of course, involving a select few. But these exact same biases also show up in areas of much more consequence, like education. Parents with a child born at the end of the calendar year often think about holding their child back before the start of kindergarten: it’s hard for a five-year-old
Note: this is an interesting note . . .children who are close to the cutoff dont catch up academically. younger does make things harder.
at the relationship between scores on what is called the Trends in International Mathematics and Science Study, or TIMSS (math and science tests given every four years to children in many countries around the world), and month of birth. They found that among fourth graders, the oldest children scored somewhere between four and twelve percentile points better than the youngest children. That, as Dhuey explains, is a “huge effect.” It means that if you
Note: so then the question becomes how do international age cutoffs for schools impact rankings on this test.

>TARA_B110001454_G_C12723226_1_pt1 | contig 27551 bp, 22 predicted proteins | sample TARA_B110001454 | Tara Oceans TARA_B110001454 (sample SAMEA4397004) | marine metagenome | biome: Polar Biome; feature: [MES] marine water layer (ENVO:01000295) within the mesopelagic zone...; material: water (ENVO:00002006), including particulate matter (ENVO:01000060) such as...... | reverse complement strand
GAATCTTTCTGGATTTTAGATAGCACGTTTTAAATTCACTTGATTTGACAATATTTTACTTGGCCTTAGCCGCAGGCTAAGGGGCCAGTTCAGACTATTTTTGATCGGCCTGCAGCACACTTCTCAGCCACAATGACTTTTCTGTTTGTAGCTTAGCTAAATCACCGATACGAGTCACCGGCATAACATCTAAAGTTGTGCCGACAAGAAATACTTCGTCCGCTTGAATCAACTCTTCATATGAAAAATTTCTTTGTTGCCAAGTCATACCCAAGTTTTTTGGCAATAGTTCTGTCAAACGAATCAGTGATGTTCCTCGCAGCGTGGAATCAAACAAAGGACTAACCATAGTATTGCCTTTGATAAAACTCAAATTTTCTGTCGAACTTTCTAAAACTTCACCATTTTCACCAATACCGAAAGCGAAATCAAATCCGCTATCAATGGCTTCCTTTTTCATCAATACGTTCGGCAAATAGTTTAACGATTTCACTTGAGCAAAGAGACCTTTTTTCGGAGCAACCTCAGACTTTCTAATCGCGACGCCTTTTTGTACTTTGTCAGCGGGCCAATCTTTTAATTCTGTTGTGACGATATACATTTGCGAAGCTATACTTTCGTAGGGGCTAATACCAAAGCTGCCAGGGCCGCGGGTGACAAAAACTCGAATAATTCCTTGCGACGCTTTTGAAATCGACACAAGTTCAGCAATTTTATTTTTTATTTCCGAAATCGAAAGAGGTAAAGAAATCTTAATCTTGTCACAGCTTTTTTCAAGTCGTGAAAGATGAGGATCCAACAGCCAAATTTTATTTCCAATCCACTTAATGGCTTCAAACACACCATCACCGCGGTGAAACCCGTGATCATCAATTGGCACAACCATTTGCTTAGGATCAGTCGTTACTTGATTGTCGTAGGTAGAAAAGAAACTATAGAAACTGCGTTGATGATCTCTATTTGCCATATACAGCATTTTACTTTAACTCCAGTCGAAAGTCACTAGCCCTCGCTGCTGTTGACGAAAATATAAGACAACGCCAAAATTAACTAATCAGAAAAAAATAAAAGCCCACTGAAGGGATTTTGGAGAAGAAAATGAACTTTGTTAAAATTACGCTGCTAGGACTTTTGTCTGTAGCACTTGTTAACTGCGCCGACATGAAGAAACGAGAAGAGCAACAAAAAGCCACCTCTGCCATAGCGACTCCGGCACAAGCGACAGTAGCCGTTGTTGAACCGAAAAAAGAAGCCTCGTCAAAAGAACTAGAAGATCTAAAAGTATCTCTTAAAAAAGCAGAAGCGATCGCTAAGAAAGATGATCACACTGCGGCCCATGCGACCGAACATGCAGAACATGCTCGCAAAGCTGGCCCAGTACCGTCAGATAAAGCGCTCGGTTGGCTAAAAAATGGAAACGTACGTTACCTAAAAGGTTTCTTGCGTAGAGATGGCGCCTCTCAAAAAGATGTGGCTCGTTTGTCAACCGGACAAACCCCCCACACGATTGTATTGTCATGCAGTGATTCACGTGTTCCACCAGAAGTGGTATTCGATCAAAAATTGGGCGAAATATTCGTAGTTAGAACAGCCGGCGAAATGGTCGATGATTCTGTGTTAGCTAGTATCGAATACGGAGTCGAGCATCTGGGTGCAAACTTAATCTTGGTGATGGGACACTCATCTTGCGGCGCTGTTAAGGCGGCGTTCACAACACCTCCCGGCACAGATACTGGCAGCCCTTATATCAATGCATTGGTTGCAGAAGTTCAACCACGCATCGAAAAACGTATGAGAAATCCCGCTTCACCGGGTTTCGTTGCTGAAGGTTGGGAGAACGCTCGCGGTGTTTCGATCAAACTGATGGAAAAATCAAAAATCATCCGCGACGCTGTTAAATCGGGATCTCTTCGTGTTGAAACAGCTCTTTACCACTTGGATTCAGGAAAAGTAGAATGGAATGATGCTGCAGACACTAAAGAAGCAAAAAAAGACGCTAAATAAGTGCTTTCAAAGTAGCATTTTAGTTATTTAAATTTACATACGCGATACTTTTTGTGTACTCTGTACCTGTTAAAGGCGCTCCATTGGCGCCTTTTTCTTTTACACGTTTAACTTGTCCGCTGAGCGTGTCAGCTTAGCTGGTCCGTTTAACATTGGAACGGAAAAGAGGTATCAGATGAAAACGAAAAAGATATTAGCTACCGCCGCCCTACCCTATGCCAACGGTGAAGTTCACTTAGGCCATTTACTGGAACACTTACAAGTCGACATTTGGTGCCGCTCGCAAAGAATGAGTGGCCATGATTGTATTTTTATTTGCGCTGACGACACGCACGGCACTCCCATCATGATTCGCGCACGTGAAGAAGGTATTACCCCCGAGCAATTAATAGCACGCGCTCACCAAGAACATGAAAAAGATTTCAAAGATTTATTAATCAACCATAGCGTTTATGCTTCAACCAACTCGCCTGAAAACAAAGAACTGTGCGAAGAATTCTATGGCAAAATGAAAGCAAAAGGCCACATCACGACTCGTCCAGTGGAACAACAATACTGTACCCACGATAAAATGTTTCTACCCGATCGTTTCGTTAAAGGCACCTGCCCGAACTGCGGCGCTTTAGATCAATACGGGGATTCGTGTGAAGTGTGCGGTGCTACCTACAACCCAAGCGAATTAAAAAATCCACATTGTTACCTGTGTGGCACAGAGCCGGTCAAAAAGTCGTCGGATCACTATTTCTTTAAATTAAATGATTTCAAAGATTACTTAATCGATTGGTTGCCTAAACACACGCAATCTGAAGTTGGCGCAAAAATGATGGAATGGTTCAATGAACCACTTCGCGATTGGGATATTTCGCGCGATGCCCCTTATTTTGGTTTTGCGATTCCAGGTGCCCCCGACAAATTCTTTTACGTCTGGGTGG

success? Because we so profoundly personalize success, we miss opportunities to lift others onto the top rung. We make rules that frustrate achievement. We prematurely
Note: this is fascinating...by failing to consider the impact of other factors besides individual effort we waste the talent of others. this would be particularly true of places like middle schools where comparisons are easy between large gropus of develpoing students.
Schools could do the same thing. Elementary and middle schools could put the January through April–born students in one class, the May through August in another class, and those born in September through December in the third class. They could let students learn with and compete against other students
Note: do this....compare birthdates against honor roll students and see how performance compares against the cutoff.